Friday, December 21, 2018

The Greatest Present of All…No Gift Wrapping Required - Re-Post

First published quite a few years ago...

The first time we tried to introduce Mikey to Santa, he ran so far in the opposite direction that he came up behind Ol' St. Nick (think about it…you'll get it, heh, heh). Christmas, Hanukah, all of the holiday seasons, are often challenging times for our autistic children (and for us parents, too).

We celebrate Christmas in our home, and have always tried to have a traditional holiday celebration. Of course, all the standard elements are there: the tree, lights, music, Santa, presents, etc. Ah, but when it comes to autism, as we all know well, standard and traditional are not always standard and traditional.

As I mentioned, the whole Santa Claus thing didn't go over well with Mikey (as a matter of fact, he didn't care for the Easter Bunny we saw in the mall either--but he absolutely loves when we see Chuck E. Cheese…I guess giant walking rodents are more his thing). He's become more comfortable over the past couple years and now quickly identifies the jolly, stout man in the red suit as "Santa" (or, lately, the even cuter response when asked who Santa is: "Christmas").

Christmas lights and music are even bigger potential problems for autistic children. But as it was with Santa, repeated exposure in a positive way (desensitizing) has helped Mikey to enjoy these beautiful aspects of the season.

Mikey's choice of music is often restricted to the "Jack's Big Music Show" soundtrack or something similar, so if one of his favorite cartoon characters is singing a Christmas tune he’ll pay extra attention. Being in a classroom environment where music is one of the tools used to teach has also helped Mikey to embrace all kinds of music. Just another reason I firmly believe that things like art and music can be used as a pathway to getting our children to communicate with us and to helping them feel more comfortable in an otherwise confusing environment.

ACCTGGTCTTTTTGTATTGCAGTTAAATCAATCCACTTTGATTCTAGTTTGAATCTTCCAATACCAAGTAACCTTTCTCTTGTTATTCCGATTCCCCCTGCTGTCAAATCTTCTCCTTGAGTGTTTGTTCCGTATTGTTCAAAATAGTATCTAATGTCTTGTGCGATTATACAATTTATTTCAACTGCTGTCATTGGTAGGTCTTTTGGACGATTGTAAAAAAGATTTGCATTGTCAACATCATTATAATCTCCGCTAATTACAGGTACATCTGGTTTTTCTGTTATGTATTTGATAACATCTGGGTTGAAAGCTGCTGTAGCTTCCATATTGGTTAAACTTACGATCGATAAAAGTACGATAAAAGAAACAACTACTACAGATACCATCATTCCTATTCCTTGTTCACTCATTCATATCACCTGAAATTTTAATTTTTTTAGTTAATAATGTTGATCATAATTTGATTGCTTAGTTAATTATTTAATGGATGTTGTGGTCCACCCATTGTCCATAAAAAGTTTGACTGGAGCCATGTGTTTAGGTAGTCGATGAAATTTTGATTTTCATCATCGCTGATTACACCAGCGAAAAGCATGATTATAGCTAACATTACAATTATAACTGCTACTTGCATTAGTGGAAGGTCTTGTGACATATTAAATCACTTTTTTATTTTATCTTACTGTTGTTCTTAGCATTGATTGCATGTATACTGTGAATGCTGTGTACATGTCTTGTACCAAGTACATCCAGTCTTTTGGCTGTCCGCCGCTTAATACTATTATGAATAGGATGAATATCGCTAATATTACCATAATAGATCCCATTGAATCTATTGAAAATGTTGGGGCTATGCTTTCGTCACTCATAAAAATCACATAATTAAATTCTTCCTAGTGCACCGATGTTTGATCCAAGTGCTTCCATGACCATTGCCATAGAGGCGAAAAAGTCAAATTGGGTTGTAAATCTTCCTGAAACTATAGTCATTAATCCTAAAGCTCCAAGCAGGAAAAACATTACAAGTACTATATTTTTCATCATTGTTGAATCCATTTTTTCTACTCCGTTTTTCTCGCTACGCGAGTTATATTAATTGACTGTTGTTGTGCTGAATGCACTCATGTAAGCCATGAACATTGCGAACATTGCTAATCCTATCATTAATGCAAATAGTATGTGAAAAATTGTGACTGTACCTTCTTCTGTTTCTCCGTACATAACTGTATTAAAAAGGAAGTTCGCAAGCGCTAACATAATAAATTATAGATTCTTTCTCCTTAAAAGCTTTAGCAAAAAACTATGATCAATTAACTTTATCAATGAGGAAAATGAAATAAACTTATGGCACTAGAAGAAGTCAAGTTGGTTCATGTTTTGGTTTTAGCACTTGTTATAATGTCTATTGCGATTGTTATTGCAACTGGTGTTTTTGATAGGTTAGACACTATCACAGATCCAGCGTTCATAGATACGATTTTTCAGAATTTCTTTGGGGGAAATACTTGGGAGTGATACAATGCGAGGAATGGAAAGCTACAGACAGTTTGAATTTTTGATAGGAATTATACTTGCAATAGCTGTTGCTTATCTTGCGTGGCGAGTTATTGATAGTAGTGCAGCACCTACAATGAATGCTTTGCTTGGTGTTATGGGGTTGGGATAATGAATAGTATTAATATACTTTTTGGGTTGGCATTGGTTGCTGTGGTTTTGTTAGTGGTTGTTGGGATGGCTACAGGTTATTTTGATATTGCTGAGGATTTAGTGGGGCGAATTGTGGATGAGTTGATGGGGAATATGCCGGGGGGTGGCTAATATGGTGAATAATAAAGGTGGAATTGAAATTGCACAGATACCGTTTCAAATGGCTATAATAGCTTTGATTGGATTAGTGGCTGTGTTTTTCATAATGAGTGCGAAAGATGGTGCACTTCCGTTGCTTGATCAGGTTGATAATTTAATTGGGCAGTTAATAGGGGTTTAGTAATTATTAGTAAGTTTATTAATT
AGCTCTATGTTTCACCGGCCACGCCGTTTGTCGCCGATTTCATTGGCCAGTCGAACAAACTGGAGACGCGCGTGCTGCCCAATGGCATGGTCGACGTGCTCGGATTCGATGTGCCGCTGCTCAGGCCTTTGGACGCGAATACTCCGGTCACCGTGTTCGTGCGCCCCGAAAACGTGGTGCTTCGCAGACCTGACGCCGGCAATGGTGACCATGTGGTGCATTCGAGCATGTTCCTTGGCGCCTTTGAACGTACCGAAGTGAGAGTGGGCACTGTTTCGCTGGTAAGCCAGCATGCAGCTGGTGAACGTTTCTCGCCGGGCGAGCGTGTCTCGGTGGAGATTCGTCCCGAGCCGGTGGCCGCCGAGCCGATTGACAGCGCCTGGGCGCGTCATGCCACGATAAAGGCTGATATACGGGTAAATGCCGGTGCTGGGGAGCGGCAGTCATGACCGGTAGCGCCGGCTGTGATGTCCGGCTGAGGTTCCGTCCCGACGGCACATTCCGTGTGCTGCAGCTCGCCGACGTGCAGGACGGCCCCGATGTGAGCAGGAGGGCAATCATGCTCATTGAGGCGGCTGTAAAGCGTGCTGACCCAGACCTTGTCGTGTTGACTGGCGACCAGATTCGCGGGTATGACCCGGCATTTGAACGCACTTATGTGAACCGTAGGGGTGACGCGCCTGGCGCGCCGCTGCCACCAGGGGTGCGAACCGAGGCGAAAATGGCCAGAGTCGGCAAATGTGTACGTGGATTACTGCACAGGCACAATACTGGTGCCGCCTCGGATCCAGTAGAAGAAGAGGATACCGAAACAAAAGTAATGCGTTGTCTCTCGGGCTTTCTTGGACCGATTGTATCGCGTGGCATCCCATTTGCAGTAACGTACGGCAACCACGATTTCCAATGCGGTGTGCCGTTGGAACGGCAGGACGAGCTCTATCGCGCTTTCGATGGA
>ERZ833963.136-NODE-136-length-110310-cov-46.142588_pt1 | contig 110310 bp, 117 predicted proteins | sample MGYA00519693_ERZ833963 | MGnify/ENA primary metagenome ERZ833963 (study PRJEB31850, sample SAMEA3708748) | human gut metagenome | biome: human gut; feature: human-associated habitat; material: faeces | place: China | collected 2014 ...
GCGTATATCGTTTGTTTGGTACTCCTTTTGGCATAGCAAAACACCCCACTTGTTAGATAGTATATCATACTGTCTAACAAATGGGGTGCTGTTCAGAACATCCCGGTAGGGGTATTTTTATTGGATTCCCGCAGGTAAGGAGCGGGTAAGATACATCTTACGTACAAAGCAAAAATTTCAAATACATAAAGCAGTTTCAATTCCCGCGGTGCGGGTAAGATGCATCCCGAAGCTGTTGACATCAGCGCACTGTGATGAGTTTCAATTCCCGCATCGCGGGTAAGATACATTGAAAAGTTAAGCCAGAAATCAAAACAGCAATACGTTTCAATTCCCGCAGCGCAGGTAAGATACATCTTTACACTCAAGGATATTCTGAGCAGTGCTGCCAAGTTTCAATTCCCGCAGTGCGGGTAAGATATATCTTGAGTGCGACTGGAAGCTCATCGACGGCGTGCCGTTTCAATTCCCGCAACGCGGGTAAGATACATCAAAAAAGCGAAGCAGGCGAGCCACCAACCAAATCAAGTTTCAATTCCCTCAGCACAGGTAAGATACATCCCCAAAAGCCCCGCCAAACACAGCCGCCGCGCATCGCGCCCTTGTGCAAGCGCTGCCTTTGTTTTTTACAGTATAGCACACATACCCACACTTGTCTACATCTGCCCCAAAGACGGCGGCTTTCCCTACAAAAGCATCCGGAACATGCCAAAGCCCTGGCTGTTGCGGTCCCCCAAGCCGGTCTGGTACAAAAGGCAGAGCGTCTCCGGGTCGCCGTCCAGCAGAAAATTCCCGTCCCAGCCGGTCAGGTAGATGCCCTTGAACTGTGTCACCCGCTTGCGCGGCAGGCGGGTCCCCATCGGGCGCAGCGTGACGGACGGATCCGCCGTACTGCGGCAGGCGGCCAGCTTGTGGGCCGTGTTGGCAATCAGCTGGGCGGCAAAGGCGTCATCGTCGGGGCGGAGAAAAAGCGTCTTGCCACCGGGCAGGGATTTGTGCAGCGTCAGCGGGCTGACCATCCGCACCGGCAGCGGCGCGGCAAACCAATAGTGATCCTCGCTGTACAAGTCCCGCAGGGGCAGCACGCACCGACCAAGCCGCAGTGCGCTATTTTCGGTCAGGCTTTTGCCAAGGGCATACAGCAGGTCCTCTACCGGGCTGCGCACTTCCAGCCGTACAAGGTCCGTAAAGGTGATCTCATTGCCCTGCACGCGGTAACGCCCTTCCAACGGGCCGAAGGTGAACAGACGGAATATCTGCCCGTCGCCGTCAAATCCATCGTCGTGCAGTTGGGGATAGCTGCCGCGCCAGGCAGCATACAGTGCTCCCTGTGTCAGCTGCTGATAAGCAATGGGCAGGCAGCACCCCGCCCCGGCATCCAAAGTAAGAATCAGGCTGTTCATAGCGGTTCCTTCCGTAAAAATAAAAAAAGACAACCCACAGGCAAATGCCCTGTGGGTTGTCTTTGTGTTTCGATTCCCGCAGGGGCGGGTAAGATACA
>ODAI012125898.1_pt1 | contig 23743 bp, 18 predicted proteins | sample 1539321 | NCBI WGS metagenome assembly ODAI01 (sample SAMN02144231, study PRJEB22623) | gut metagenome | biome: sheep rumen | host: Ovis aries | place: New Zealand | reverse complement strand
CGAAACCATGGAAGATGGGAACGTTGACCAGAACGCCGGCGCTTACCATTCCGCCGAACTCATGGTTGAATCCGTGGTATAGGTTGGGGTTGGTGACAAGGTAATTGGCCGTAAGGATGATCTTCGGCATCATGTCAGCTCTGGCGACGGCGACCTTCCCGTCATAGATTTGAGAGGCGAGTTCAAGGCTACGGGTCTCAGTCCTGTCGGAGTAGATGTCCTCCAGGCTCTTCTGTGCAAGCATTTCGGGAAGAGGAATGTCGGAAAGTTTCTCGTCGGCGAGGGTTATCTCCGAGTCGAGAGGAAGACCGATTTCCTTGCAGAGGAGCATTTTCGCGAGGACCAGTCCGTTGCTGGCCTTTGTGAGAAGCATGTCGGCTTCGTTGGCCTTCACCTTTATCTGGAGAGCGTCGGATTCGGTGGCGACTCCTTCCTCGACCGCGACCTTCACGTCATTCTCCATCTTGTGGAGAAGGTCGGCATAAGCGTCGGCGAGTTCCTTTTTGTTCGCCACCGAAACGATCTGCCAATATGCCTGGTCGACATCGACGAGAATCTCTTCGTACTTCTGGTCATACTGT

As for the pretty, multi-colored brightness of the yuletide lights, it warmed my wife and my hearts this year to see Mikey smile and stare as we drove past the beautifully decorated houses in our neighborhood. We didn't waste a second in taking him to a drive-thru Christmas lights display, and the excitement that we saw come over him was well worth every penny of the donation fee. Of course, now daddy is feeling the pressure to create a Broadway-show-quality lighting display at our home (I'm afraid Mikey is out of luck on that one…yours truly is not-so-handy with that sort of thing and my sad attempt at Christmas lights equates to a lit snowman with a bad habit of falling over into pieces each night).

The remaining challenge of Christmas that Mikey still doesn't really understand is presents. The first Christmases after we entered the world of autism were a bit heartrending as we would place a wrapped present in front of Mikey on Christmas morning, only to watch him get up and walk away or at best be more interested in the gift's box. But we've persevered every Christmas (and birthdays, too) and Mikey is to the point where he'll rip open his presents' wrapping paper on his own now. We've also taken to bringing him to Toys 'R Us and letting him walk in front of us by himself as we watch what toys he'll walk up to or what keeps his interest. At least this way, if we buy those toys for him, we feel like he sort of gave us a Christmas list.

Helping our autistic children through this time of year takes the same focused steps we use every day: patience, love, and awareness. Those are the gifts we give our children on a daily basis…no holiday needed…no gift wrapping required.

So, when the holiday is over, the guests have gone home, and the house is a mess, embrace what remains…the true meanings of the holiday (peace, love, and family). Hug your child, tell them you love them, and be thankful for the gift you hold in your arms.